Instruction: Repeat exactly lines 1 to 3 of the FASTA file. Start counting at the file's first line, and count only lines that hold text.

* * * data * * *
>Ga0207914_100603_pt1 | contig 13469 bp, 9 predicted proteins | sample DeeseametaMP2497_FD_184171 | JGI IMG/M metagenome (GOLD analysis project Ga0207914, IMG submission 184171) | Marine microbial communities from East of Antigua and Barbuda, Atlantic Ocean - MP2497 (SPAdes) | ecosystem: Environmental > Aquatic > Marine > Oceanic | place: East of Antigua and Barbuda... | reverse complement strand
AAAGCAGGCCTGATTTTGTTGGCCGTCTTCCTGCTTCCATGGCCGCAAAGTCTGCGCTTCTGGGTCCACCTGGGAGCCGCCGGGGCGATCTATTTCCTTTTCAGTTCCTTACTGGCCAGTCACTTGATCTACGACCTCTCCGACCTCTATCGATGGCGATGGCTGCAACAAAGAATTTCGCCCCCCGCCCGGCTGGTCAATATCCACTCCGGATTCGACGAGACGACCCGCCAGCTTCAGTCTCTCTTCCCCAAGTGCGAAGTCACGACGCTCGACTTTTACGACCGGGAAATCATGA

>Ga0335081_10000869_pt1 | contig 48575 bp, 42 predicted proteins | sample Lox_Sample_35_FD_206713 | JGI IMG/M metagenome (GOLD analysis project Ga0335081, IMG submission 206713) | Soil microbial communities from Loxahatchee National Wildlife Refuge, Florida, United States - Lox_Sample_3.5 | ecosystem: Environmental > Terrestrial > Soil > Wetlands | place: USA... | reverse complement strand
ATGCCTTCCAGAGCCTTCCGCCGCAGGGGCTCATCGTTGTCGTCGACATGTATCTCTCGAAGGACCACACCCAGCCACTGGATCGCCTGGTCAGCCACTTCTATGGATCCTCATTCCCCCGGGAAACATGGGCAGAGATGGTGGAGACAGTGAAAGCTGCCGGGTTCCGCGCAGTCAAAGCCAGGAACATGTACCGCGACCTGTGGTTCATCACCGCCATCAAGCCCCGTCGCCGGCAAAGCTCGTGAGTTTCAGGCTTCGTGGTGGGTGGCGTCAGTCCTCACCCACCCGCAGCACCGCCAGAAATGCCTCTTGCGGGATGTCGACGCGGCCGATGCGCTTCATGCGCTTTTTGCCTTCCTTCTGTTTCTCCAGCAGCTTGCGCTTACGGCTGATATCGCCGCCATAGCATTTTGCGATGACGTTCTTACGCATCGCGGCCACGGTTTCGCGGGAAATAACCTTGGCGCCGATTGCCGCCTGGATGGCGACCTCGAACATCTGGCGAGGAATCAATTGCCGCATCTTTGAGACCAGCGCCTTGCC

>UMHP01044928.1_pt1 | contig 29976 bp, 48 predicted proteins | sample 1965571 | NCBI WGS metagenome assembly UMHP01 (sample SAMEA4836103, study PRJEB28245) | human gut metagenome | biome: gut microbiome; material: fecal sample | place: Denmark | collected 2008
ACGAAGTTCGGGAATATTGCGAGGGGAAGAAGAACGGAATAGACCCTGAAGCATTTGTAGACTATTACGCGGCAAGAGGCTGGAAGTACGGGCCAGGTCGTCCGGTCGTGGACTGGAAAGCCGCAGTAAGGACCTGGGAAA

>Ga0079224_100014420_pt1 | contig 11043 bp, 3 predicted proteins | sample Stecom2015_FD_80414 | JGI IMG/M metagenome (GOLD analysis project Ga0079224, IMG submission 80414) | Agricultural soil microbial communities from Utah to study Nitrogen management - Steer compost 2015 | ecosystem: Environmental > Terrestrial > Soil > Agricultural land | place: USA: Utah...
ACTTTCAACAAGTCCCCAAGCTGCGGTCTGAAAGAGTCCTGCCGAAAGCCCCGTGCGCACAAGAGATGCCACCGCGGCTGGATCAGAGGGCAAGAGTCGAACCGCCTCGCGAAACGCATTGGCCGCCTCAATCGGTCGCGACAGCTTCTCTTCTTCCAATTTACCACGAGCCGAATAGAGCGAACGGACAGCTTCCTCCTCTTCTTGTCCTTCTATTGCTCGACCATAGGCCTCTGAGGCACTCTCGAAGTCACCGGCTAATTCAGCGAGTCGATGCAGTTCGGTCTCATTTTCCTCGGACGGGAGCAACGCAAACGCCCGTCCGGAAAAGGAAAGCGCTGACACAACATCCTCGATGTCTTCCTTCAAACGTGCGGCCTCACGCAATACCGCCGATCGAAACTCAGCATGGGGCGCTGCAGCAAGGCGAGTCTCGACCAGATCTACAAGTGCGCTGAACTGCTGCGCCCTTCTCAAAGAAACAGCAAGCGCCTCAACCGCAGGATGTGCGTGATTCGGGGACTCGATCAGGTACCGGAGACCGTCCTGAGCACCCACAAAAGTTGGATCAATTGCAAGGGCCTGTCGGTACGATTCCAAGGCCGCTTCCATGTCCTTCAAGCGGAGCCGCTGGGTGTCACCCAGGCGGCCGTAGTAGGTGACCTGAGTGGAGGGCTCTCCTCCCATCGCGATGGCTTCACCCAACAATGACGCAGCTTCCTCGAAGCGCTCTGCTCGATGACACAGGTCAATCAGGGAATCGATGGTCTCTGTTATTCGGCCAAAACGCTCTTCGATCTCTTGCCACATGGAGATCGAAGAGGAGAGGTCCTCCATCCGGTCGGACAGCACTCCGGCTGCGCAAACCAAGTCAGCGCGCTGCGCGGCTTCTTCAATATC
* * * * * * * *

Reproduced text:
>Ga0207914_100603_pt1 | contig 13469 bp, 9 predicted proteins | sample DeeseametaMP2497_FD_184171 | JGI IMG/M metagenome (GOLD analysis project Ga0207914, IMG submission 184171) | Marine microbial communities from East of Antigua and Barbuda, Atlantic Ocean - MP2497 (SPAdes) | ecosystem: Environmental > Aquatic > Marine > Oceanic | place: East of Antigua and Barbuda... | reverse complement strand
AAAGCAGGCCTGATTTTGTTGGCCGTCTTCCTGCTTCCATGGCCGCAAAGTCTGCGCTTCTGGGTCCACCTGGGAGCCGCCGGGGCGATCTATTTCCTTTTCAGTTCCTTACTGGCCAGTCACTTGATCTACGACCTCTCCGACCTCTATCGATGGCGATGGCTGCAACAAAGAATTTCGCCCCCCGCCCGGCTGGTCAATATCCACTCCGGATTCGACGAGACGACCCGCCAGCTTCAGTCTCTCTTCCCCAAGTGCGAAGTCACGACGCTCGACTTTTACGACCGGGAAATCATGA

>Ga0335081_10000869_pt1 | contig 48575 bp, 42 predicted proteins | sample Lox_Sample_35_FD_206713 | JGI IMG/M metagenome (GOLD analysis project Ga0335081, IMG submission 206713) | Soil microbial communities from Loxahatchee National Wildlife Refuge, Florida, United States - Lox_Sample_3.5 | ecosystem: Environmental > Terrestrial > Soil > Wetlands | place: USA... | reverse complement strand